The photographer who shot the controversial Balenciaga campaign claimed that he's received death threats as a result of the backlash over the disturbing images, RadarOnline.com has learned.
Gabriele Galimberti said he's been subject to severe harassment after the campaign featuring children posed with teddy bears dressed in BDSM bondage gear sparked fury.
Galimberti, 45, is known for his style of photography that featured his subjects in their homes surrounded by objects that related to their life, interests, and hobbies. The Italian photographer was hired by prestigious fashion house Balenciaga to produce images for their new campaign.
After the images were released, celebrities affiliated with Balenciaga, like Kim Kardashian and Bella Hadid, were targeted by critics for their continued support of the brand. After overwhelming backlash, Kardashian eventually declined to work with the brand on a 2023 campaign offer.
According to the photographer, the same backlash has made its way to his inbox, too.
"I get messages like ‘we know where you live.’ ‘We are coming to kill you and your family.’ ‘We are going to burn your house.' ‘You have to kill yourself, f------ pedophile," Galimberti told The Guardian, having previously noted he wasn't responsible for the creative direction of the shoot.
He claimed that a large portion of hate has come from Americans — and added that he has received a plethora of threats for images that he was not involved with but were featured in the other campaigns.
One image featured a bag with documents scattered across a desk. The paperwork featured a Supreme Court case ruling which upheld a portion of a child pornography law.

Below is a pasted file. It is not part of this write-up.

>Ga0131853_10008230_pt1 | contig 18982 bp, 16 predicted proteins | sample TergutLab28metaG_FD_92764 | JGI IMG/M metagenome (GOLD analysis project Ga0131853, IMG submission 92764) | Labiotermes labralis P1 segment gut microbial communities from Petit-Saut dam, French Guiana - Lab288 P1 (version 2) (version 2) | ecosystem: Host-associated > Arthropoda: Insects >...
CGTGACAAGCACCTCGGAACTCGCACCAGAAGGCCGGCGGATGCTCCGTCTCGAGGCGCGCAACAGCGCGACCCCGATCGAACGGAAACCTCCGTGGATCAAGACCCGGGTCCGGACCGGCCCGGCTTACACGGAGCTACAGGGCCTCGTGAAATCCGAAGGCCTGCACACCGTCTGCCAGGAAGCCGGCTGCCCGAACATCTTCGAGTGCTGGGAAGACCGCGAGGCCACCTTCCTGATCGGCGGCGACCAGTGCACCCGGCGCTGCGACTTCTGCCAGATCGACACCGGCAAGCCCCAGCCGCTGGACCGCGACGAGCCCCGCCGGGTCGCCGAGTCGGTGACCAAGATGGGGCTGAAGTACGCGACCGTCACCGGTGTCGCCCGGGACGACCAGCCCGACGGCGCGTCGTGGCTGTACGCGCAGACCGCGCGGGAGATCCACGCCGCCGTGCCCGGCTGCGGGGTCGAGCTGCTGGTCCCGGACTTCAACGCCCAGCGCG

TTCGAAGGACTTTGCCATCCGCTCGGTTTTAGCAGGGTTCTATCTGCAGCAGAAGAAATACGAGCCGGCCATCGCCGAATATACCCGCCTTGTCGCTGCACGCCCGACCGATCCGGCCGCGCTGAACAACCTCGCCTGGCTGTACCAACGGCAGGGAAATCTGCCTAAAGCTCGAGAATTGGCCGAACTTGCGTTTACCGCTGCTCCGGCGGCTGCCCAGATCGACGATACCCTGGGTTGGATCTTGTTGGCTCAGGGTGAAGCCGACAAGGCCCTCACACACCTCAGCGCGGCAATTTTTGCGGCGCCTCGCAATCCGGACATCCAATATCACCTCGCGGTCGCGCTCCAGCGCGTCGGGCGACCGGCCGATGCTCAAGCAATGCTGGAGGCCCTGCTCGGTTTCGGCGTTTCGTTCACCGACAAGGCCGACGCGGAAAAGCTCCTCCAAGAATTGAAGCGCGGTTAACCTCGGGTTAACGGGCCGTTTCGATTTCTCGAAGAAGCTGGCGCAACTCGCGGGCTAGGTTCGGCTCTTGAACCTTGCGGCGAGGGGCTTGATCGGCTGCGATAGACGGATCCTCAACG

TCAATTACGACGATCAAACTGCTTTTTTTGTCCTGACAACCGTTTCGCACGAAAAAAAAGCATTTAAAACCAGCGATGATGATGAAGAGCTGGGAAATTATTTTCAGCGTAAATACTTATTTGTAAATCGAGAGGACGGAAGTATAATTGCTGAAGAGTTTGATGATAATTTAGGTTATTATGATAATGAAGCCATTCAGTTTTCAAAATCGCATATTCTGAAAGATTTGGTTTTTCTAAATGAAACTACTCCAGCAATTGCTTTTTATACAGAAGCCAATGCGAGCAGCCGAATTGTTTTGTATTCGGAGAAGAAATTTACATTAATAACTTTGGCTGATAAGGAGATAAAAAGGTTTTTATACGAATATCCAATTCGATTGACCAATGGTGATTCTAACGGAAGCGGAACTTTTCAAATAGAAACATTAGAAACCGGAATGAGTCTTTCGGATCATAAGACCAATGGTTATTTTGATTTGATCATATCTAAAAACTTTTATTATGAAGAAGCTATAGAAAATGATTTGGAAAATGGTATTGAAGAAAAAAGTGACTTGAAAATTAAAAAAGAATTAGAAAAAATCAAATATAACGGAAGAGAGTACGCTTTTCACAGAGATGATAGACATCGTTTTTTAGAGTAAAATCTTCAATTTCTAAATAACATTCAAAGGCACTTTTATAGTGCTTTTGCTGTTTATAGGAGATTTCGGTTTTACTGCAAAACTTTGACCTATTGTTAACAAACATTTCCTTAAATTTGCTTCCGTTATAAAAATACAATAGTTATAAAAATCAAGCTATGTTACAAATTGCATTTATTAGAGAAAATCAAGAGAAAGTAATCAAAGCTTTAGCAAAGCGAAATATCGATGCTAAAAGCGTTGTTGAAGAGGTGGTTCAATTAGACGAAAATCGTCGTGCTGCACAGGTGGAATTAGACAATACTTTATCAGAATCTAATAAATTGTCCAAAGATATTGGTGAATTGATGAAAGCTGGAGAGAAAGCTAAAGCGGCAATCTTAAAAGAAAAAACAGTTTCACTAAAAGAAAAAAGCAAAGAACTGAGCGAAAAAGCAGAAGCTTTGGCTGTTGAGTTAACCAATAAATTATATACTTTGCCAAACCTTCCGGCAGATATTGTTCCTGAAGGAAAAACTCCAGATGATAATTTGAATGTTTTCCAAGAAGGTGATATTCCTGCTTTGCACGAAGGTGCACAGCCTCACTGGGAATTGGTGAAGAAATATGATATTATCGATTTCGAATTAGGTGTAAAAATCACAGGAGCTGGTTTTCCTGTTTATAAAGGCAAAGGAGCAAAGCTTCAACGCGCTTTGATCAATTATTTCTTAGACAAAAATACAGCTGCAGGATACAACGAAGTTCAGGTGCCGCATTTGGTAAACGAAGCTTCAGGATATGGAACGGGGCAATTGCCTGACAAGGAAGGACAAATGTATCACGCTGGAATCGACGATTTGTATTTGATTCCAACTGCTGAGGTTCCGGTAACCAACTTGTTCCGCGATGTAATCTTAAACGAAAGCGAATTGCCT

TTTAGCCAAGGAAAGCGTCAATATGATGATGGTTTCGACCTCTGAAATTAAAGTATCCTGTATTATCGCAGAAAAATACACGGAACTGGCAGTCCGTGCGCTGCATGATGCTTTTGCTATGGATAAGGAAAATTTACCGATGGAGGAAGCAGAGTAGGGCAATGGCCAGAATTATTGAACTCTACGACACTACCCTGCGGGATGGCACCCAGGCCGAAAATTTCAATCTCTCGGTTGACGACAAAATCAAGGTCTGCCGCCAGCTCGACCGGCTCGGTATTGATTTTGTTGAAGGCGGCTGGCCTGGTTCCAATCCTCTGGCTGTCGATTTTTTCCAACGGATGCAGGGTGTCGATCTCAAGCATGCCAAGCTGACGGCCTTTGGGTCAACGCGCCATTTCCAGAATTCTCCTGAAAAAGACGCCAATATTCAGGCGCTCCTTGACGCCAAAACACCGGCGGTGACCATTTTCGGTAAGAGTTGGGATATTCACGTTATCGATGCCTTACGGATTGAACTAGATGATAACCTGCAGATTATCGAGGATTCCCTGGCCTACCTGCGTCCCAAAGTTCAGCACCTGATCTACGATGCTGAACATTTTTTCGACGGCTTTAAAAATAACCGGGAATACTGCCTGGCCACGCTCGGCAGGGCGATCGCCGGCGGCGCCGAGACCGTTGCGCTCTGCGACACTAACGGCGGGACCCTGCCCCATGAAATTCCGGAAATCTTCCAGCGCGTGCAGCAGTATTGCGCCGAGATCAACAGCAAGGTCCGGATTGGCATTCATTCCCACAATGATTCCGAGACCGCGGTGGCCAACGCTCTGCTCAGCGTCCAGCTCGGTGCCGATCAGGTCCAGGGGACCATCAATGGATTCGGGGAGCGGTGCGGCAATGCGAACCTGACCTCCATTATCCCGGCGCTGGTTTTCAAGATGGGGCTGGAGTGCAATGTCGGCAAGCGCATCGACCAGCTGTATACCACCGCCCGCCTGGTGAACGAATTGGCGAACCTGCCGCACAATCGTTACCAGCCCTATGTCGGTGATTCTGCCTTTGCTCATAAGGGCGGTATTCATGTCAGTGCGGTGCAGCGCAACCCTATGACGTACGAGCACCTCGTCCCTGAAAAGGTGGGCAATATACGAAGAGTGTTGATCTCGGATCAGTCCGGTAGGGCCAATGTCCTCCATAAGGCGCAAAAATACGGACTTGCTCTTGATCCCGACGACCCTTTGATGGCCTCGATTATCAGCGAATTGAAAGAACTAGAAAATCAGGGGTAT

Galimberti stated that often his images and the SCOTUS doc photos are featured side by side in the media, which led some to believe he had been behind both shoots.
The brand attempted to sue the Adidas x Balenciaga photographer responsible for the SCOTUS doc images but withdrew the lawsuit days later.
Galimberti criticized the fashion house and their creative director, Demna, for a lack of responsibility in the public's outrage, which he claimed put his personal safety in jeopardy.
"I was writing [Balenciaga] emails every day — two or three or four emails per day — telling them, ‘Guys, people are looking for me. They say that they want to come here and kill me," Galimberti claimed. "Please do something. Write a new statement."
The photographer alleged that Balenciaga responded and told him to make his Instagram private — and that Balenciaga employees' children were used as talent for the campaign.
"We took some photos and then the photos were going from my camera to someone’s computer and then they were sending these photos to [someone at] the headquarters of Balenciaga," Galimberti recalled on using mannequins as photoshoot prep for approval from brand execs. "When they say OK, we simply replaced the mannequin with a real kid."
"When they saw those bags, everybody was telling them they were punk. Nobody ever mentioned BDSM," the photographer stated. "I can recognize if we are going too far or not, but in that occasion I trust them and I didn’t see anything so wrong."